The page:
Meet Dacotah, my 13 year old son, that was diagnosed with autism when he was 10, but because of me misunderstanding we didn’t realize he had the diagnosis until he was 12. Dacotah has participated in past years for Faces of Autism, you can read last year’s story HERE.
In the past year we discovered he had a diagnosis, which was huge. He had wanted us to pursue furthering testing, but after getting a copy of his records we realized that was unnecessary. Dacotah is now in 7th grade and participates in the AVID program in his school. He has had a much better school year this year which we both attribute to an understanding team of teachers.
Dacotah is smart, kind, and athletic. He takes pride in his accomplishments and works hard to overcome his challenges. Dacotah does a good job entertaining his younger siblings, most of the time, and they really enjoy spending time with him. He is passionate about his interests. Dacotah is a HUGE Kansas City Chiefs fan. He likes playing baseball, football and has recently begun weight training at the school. He likes playing Magic the Gathering and solving the Rubik’s cube. Dacotah likes playing video games, watching Anime, and playing with friends in the neighborhood.
Dacotah has to work hard with social skills and social communication. He has made huge improvements in these areas, but there is still some work to be done as social interactions become more complex the older he gets. Dacotah struggles with executive functioning and needs continuous prompting for many daily activities. He gets easily distracted by things in the environment and has a hard time expressing his emotions. His anxiety has gotten worse as he gets older and he often times puts to much pressure on himself to do things perfectly.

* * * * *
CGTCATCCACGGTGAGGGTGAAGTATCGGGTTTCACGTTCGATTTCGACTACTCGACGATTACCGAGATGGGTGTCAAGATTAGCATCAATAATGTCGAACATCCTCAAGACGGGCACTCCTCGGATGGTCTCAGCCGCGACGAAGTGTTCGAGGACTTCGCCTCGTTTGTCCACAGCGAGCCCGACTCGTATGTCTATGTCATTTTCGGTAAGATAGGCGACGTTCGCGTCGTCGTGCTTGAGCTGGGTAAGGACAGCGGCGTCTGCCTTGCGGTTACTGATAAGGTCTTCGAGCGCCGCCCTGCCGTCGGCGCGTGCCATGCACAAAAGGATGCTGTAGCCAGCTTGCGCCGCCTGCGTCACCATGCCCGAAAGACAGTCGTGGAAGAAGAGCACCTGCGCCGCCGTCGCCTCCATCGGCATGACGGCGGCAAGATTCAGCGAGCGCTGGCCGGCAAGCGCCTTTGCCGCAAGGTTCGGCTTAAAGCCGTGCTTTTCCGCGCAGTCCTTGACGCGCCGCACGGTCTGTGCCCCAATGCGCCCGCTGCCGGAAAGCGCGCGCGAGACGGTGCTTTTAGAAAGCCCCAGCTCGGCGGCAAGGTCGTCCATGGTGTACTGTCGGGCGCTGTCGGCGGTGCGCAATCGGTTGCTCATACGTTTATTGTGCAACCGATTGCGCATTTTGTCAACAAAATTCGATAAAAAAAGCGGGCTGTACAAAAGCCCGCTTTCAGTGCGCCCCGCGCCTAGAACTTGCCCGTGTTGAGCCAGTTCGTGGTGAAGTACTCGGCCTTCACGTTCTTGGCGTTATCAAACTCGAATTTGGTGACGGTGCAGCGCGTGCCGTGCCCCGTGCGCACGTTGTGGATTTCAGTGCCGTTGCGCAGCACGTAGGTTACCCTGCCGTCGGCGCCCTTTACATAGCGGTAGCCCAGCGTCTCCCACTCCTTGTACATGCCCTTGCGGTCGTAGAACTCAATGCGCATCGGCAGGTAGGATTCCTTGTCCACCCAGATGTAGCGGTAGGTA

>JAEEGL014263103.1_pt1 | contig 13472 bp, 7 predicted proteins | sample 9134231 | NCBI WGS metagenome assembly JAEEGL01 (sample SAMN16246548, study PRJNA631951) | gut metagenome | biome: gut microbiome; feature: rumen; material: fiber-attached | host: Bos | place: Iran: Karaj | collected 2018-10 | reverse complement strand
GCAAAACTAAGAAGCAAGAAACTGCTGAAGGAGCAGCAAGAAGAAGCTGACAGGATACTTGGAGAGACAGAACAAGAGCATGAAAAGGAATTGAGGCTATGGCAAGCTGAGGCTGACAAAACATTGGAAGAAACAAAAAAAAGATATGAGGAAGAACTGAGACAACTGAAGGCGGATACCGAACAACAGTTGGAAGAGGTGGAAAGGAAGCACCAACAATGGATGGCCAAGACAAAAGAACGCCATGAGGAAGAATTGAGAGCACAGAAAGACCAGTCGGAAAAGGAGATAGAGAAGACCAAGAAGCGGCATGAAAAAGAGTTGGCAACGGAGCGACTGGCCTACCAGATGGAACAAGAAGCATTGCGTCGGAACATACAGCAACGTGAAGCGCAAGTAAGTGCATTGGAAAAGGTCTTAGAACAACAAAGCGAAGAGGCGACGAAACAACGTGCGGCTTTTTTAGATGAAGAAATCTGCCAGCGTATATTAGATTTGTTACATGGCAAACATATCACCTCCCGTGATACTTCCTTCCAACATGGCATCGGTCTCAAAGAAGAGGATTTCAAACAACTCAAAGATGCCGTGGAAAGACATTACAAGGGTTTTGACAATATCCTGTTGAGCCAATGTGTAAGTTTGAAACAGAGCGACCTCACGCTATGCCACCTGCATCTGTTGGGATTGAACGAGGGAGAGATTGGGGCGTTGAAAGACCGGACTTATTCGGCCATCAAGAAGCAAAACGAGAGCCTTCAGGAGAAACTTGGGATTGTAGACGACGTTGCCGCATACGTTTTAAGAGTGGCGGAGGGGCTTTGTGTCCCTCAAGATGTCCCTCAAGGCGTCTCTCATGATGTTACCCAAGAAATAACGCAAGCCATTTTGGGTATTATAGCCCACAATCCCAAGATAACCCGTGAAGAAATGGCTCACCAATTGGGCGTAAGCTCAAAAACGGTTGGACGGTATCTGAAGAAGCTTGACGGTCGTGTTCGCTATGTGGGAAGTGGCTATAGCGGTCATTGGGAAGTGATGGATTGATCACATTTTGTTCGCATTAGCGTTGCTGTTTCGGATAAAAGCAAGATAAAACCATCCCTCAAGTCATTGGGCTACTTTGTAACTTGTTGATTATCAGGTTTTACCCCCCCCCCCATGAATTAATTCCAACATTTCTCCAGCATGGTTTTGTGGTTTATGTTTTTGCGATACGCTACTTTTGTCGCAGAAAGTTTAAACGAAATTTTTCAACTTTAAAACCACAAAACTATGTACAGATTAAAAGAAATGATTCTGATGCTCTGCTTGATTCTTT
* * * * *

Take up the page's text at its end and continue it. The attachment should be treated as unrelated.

One of the positive things about raising a child with autism has been learning to be more open-minded and less judgmental. Dacotah may seem like a typical child if you spend a short amount of time with him but if you get to know him you will notice some of the things that make him different. Learning this about my son, I have learned to be more accepting of differences in others. And I try my best to teach my children to do the same.
One of the biggest challenges I have experienced while raising Dacotah has been frustration. It is easy to get frustrated with the situation, whether it is because he is always considered “borderline”, not bad enough to get extra support, but not good enough to not need it, or whether it is with the lack of executive functioning skills. Dacotah doesn’t plan ahead, lacks problem solving skills, and has poor working memory among others. These things are all what most people would consider “common sense” skills, but Dacotah has to work hard and needs support from those around him to accomplish these. If you would like to learn more about executive functioning, THIS was a really informative read.
There are many different ways to support an autistic individual and their family. Spend time with the person, let them teach you about their interests, pay attention to what they are saying to you and ask questions. Many individuals with autism have very specific interests and know A LOT about those things. And they love talking about the things they love.
If you suspect your child has autism, or any delays, I highly encourage you to seek an evaluation. Like many other parents throughout this project, I cannot stress enough the importance of early intervention. Labels are nothing to be scared of, but they can help your child. Getting an evaluation doesn’t hurt and can either put your mind at ease or help get the appropriate services and therapies they may need,